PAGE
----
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The Playlist

Exclusive: Listen To Nathan Halpern's "Fourth Of July" From Sundance Winning Documentary 'Rich Hill'

  • By Kevin Jagernauth
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  • July 30, 2014 12:00 PM
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Rich Hill, Sundance
Filmmakers Andrew Droz Palermo and Tracy Droz Tragos didn't reinvent the wheel for their documentary "Rich Hill." They simply turned the camera on Andrew, Harley, and Appachey, three youngsters on the verge of adolescence in the titular small town, resulting in a movie that took the Best Documentary prize at this year's Sundance Film Festival.

Review: Chilly And Joyless 'War Story' Starring Catherine Keener And Ben Kingsley

  • By Rodrigo Perez
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  • July 29, 2014 7:35 PM
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  • 1 Comment
War Story
What is behind the desire to punish an audience? Truthfully, few filmmakers besides Michael Haneke maybe intentionally want to torture viewers (at least I think), but many dark and depressing indie movies attempting to explore the condition of suffering can often feel excruciating. There’s nothing inherently wrong with a grim and sad narrative—one so-called “miserablist” movie I love is “Bitiful,” and last year’s bleak “Sunshine Jr.” had a lot of value. These emotions are part of our existence, thus they shouldn’t be shied away from, but rather must be examined. But what is the value when a movie wallows in these kinds of dire feelings without ever illuminating the human condition beyond the superficial notion that grief is difficult? What then?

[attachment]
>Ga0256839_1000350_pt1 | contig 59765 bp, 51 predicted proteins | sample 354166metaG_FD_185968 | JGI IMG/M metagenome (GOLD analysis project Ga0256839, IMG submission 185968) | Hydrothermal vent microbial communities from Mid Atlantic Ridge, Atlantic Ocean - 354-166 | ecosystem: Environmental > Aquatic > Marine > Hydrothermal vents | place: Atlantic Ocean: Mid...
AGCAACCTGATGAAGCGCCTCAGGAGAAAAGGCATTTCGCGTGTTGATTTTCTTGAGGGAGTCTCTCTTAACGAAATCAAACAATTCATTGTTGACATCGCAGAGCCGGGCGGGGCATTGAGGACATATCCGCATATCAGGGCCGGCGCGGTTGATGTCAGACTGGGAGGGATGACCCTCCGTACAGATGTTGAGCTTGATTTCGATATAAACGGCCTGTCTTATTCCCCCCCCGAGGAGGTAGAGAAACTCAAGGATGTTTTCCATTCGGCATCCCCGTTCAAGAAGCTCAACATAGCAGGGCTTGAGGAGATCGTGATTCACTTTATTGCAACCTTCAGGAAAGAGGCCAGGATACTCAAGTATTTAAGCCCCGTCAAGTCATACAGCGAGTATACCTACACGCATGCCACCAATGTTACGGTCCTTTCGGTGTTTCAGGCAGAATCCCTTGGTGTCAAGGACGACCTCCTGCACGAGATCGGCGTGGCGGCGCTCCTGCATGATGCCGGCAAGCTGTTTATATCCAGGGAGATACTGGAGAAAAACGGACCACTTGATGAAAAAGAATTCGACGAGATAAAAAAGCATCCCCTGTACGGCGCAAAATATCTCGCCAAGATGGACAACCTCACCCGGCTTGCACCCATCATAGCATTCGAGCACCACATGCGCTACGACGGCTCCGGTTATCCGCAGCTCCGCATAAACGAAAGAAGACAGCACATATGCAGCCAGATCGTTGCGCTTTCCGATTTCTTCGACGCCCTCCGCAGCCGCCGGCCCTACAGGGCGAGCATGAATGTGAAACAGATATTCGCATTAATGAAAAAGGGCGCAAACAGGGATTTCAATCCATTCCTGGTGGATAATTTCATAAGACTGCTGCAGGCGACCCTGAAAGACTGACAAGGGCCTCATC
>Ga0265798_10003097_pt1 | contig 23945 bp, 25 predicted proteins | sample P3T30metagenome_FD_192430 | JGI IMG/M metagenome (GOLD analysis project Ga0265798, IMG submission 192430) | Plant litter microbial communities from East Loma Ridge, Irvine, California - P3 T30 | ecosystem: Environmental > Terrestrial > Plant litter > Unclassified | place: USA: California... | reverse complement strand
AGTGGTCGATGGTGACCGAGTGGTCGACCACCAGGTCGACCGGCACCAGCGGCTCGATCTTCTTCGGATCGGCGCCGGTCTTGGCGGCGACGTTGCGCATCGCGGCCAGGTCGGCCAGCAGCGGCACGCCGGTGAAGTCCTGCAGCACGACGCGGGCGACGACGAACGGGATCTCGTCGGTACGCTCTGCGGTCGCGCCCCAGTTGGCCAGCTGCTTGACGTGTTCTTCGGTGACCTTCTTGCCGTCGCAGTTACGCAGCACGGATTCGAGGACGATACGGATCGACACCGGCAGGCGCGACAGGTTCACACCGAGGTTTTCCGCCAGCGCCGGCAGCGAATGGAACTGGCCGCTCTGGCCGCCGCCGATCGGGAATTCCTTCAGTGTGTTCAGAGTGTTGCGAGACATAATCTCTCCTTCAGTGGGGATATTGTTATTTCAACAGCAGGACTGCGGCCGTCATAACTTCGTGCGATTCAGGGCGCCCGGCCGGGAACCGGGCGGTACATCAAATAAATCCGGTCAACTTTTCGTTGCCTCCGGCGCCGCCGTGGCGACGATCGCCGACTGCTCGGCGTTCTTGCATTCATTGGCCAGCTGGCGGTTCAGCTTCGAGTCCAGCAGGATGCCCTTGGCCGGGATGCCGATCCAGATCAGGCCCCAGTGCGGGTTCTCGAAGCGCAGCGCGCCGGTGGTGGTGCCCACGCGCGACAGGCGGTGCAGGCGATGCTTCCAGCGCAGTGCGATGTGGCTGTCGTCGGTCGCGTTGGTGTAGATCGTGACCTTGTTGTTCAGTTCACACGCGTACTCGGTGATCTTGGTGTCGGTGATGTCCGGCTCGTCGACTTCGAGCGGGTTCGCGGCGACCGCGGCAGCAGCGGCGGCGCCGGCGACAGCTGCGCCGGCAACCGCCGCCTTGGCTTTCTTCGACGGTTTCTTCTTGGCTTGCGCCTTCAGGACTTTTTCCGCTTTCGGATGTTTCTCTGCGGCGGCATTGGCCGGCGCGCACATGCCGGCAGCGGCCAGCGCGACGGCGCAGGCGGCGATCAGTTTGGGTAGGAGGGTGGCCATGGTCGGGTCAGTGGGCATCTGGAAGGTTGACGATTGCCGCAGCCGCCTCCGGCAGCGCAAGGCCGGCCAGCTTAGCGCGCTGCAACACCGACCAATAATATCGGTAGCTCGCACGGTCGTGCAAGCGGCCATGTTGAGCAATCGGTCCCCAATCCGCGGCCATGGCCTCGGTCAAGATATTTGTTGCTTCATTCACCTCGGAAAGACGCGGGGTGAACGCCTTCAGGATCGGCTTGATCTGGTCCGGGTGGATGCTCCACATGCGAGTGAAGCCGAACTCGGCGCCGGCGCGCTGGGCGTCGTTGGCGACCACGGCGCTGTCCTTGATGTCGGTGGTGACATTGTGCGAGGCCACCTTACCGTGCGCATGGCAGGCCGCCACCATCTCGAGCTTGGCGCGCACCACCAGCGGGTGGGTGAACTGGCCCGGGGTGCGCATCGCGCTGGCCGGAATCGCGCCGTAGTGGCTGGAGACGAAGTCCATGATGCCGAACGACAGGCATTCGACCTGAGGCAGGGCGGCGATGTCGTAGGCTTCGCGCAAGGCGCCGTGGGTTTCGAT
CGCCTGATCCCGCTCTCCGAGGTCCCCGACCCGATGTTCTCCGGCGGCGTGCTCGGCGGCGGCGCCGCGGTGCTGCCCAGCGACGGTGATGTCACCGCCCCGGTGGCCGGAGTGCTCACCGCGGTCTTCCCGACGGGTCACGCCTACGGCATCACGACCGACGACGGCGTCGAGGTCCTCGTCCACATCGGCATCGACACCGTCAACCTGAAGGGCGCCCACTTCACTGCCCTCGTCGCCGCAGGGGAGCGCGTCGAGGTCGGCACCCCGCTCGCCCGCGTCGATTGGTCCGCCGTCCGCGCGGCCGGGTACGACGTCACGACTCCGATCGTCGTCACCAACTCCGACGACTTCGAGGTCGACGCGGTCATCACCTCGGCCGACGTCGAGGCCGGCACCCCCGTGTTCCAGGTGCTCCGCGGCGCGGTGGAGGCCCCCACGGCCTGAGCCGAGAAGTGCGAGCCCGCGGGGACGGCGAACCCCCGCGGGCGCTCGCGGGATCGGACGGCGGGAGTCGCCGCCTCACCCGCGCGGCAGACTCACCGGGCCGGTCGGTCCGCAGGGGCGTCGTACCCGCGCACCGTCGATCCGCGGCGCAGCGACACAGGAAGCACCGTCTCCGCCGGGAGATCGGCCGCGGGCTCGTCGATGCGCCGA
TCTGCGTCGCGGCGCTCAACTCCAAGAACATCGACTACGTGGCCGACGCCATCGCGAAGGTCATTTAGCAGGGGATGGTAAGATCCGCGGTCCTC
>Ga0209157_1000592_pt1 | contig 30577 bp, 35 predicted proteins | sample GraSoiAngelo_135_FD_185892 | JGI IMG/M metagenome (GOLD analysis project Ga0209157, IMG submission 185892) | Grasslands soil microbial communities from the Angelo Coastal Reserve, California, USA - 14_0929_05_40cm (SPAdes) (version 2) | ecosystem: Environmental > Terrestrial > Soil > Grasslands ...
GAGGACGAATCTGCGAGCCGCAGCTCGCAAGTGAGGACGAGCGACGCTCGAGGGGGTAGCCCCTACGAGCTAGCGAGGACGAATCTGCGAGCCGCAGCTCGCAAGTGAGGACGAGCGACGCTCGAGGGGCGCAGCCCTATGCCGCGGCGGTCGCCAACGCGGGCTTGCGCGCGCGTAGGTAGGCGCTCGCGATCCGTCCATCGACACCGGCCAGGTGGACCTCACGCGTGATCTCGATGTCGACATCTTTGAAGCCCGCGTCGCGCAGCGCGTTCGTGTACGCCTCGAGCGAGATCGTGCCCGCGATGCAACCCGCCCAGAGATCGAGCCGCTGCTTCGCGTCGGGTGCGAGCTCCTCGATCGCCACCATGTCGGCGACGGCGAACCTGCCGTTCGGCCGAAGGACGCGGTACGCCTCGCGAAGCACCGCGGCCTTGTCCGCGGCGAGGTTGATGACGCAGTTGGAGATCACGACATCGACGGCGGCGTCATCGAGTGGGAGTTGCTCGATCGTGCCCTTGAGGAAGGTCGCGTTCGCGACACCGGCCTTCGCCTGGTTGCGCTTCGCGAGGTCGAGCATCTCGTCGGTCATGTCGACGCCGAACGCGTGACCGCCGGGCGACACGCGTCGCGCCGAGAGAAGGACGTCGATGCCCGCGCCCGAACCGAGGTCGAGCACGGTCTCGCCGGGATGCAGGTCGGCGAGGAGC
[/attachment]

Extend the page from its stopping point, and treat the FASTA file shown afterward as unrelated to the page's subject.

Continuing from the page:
Review: James Franco's Tossed Off And Drab Cormac McCarthy Adaptation 'Child Of God'

  • By Oliver Lyttelton
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  • July 29, 2014 6:32 PM
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  • 2 Comments
Child Of God
James Franco might not be the first person to debut a film he'd directed at each of the three major European festivals in the same year (Ulrich Seidl recently managed the feat with his 'Paradise' trilogy, albeit not in the same calendar year). But it's an undoubtedly impressive run, especially given that Franco has spent the same period of time starring in two legitimate blockbusters in the shape of "Oz The Great And Powerful" and "This Is The End," as well as working on his umpteen other projects of various shapes and sizes.

Fantasia Review: Award-Winning South Korean Indie 'Han Gong-Ju' Is Damaged And Beautiful

  • By Nikola Grozdanovic
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  • July 28, 2014 3:43 PM
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  • 0 Comments
Han Gong-ju